It’s like the body just decides that it’s going to let go of all its fluids at once just to cool the person down (as a side note, I now can totally see why you risk dehydration after a marathon, but that’s a conversation for another day).

The turning point for me with the odiferous world of man-sweat came when we were running a two-person relay. I let an athlete sit in my seat to transport him. It had much more legroom, and we were managing an injury.unsplash

I put the athlete in the front seat, moved to the backseat, and took maybe an eight-minute journey to the hotel. It was a choice that has forever and hellaciously changed my life —or at least my attitude about letting someone use my seat.

I hopped back into the passenger side to head back to the race and suddenly felt as if I’d just taken the ALS ice bucket challenge. Honestly, I’ve never been so completely soaked in another person’s sweat in a more disgusting way.

It’s not that the wetness bothered me. If I’d spilled a drink, drying off would’ve been the only thing necessary. But funky man-sweat? Two “Silkwood” showers and change of wardrobe wouldn’t come close to ridding the memory of what was now seeping into my skin.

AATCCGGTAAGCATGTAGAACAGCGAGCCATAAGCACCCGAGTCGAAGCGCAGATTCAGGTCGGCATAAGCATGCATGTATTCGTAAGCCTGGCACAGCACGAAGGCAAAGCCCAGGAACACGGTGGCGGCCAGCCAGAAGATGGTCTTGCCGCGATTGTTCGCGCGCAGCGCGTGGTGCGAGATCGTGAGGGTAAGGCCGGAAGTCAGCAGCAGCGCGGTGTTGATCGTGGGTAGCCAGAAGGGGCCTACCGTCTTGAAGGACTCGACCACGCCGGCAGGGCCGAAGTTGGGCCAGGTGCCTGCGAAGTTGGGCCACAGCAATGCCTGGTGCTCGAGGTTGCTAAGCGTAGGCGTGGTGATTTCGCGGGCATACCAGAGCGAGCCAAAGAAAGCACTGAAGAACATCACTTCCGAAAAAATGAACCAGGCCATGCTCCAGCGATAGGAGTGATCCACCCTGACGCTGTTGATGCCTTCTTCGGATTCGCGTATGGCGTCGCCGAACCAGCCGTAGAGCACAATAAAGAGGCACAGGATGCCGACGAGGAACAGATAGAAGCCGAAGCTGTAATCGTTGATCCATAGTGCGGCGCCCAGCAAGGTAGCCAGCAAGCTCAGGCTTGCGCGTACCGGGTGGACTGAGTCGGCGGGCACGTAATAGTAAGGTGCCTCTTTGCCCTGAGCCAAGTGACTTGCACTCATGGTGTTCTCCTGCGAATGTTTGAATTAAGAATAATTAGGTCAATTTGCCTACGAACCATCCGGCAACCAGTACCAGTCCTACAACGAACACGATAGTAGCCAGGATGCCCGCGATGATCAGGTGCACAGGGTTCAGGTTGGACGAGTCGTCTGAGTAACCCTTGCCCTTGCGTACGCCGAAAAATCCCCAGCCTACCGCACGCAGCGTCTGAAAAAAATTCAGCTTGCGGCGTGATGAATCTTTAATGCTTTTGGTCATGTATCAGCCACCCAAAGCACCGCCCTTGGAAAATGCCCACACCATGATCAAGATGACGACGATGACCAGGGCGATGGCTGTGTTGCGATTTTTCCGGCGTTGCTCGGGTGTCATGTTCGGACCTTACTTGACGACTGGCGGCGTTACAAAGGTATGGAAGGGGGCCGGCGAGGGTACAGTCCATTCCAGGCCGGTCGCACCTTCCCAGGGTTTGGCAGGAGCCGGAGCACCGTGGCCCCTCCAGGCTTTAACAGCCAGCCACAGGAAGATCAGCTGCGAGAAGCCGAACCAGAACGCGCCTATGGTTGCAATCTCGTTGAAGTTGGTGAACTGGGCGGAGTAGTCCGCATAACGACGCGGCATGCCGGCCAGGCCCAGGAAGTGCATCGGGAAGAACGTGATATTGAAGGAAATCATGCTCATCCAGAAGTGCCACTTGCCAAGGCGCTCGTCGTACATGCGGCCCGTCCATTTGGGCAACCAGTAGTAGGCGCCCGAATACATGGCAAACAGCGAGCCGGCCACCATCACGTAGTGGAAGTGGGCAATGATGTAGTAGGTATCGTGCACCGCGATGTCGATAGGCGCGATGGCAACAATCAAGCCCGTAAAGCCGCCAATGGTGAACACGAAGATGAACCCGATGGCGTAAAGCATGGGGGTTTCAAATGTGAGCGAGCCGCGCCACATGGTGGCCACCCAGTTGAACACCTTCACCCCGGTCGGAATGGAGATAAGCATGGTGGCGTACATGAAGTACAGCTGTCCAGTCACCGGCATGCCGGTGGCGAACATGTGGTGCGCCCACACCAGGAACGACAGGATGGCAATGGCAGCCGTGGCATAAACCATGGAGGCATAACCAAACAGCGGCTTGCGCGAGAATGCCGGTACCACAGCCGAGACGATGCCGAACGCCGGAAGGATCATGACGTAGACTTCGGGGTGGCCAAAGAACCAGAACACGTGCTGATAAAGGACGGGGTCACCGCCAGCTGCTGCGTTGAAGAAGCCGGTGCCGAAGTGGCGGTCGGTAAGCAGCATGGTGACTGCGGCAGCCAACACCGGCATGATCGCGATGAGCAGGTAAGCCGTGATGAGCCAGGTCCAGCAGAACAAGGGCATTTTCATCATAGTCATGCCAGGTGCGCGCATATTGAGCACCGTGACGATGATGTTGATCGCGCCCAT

Needless to say, I’ve now added gigantic beach towels to my trail driver kit from that day forward. They’re more than a necessity; they’re a requirement.

Actually, I’m also debating about investing in a small tarp for an added layer. And I recommend you do the same — otherwise your life won’t be all that dry or happy.

Trail well.

Rain Management: A Trail Driver’s Best Friend

Rain, rain, go away. Come again another day…because you just make a nasty, muddy mess of the athletes and the trails.

Normally, I’m pretty indifferent about rain. It is what it is. But on the trail? That’s another story. It makes everything not only dirty but smelly. And if you’re at a multi-day event, that smelliness is coming right with you to the hotel room. Not the most desirable sleeping conditions if you ask me.pezibear

But that’s not necessarily the point of this post. The reason I bring up rain is you need to develop a management plan for inclement weather as a trail driver, and this often includes: